What image aspect ratio should I have my OM-D set at?

Discussion in 'Olympus Cameras' started by LowriderS10, Jul 24, 2013.

  1. LowriderS10

    LowriderS10 Monkey with a camera.

    May 19, 2013
    Canada
    Hi guys,

    I know this is probably a dumb question, but I've never had a camera that had a user selectable image aspect ratio...

    The manual refers to the 4:3 as being "standard," but I thought the *INDUSTRY* standard was 3:2 (ie: 36x24mm film/full frame), and if I recall correctly, all full-frame, APS-C, etc cameras are 3:2. I know in RAW you get the 4:3 anyways, but I shoot 90% JPEG.

    So what should I set it on and why?
     
  2. LowriderS10

    LowriderS10 Monkey with a camera.

    May 19, 2013
    Canada
    Oh and I know that 4:3 will allow me to crop to a 3:2, but I like to frame my shots in camera as much as possible...I'm more thinking for web display and printing...

    On the one hand, I want to stick with 3:2, because that's what I've been shooting for 20+ years. On the other hand, I feel like that would be "wasting" some of the sensor...also, since I shoot UWA 90% of the time, the larger area of the 4:3 would effectively mean that I would be able to fit more into the frame...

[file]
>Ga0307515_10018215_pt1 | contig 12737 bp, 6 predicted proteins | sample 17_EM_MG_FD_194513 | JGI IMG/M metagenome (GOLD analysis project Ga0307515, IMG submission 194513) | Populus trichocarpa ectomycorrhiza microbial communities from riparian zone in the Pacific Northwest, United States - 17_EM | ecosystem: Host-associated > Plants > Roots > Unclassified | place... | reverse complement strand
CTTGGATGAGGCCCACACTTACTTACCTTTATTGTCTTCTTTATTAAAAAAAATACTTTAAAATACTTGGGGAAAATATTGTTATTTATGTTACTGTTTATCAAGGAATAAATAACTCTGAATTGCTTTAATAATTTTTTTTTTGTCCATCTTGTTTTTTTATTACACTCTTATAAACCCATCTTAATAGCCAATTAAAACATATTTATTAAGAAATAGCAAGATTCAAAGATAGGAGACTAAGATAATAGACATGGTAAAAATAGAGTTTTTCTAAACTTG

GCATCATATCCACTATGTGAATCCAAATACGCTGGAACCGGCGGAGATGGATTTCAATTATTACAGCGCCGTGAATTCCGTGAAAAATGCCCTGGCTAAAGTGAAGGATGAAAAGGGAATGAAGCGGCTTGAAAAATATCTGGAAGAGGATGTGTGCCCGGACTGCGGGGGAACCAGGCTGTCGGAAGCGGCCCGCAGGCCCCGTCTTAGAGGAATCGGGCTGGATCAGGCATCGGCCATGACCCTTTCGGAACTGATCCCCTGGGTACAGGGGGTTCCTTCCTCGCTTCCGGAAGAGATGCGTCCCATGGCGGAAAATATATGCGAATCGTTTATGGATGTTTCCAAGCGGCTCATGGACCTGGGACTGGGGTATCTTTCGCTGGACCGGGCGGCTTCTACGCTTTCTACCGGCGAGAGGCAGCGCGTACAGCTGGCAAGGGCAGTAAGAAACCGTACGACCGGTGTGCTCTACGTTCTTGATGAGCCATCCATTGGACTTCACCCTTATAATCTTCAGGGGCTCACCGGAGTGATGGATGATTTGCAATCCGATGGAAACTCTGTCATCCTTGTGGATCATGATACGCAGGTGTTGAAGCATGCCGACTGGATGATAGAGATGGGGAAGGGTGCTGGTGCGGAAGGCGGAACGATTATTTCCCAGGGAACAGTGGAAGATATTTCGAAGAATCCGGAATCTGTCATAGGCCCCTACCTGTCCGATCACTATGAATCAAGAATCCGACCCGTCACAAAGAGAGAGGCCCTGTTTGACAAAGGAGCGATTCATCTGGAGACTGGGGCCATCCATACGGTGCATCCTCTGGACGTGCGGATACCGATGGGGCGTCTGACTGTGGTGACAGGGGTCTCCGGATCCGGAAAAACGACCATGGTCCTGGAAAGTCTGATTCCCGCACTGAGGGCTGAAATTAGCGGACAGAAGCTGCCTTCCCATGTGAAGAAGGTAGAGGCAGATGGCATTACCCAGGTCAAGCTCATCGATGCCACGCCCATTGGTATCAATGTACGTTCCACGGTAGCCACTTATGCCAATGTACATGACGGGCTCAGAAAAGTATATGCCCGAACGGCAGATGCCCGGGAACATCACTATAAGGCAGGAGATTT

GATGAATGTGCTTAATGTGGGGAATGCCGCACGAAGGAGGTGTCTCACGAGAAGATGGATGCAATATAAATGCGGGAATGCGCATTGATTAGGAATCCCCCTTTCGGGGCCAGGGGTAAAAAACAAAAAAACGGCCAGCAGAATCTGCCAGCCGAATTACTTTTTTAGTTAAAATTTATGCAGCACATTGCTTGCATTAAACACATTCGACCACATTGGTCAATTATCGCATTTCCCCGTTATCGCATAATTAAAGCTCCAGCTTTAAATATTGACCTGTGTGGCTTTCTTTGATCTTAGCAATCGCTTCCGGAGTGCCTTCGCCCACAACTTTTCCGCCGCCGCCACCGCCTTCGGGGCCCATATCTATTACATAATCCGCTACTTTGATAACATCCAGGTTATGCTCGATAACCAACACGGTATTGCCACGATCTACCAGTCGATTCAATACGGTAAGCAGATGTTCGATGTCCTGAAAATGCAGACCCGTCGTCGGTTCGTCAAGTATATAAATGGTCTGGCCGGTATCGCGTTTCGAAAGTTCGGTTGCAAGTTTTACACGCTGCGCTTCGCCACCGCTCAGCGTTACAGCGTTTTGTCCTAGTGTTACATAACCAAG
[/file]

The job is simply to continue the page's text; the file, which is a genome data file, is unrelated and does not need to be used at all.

3. bassman

    bassman Mu-43 Top Veteran

    680
    Apr 22, 2013
    New Jersey
    Scott
    It all depends how you like to crop for printing and posting ... Simply choose 4:3 or 3:2 or whatever matches the best.
     
  4. b_rubenstein

    b_rubenstein Mu-43 All-Pro

    Mar 20, 2012
    Melbourne, FL
    First off, 3:2 was unique to 35mm film. No standard print size was 3:2 except for 4x6, and that was only because 35mm P&S cameras became popular in the early 80's. CRT TV's & computer screens were 4:3. Unitl wides screen movies were introduced, they were 4:3. 8 1/2 x 11 paper is almost exactly 4:3. Standard print sizes like 5x7, 8x10 & 11x14 are much closer to 4:3. This is one of the big advantages of 4/3 for me. I think a finished picture is a print.

    For web display the aspect ratio doesn't matter.
     
  5. LowriderS10

    LowriderS10 Monkey with a camera.

    May 19, 2013
    Canada
    Wicked, thanks...this is pretty much what I was thinking...but change is scary, man...SCARY!!!
     
  6. TetonTom

    TetonTom Mu-43 Regular

    I guess I always use the sensor-filling 4:3...
    EXCEPT when I know that the photo is bound for Facebook. In that case, a square 1:1 image tends to display better on the full range of devices; I think that's a big part of the Instagram logic. My wife and I post a lot of food photography to her FB company page, so we shoot most of that in 1:1.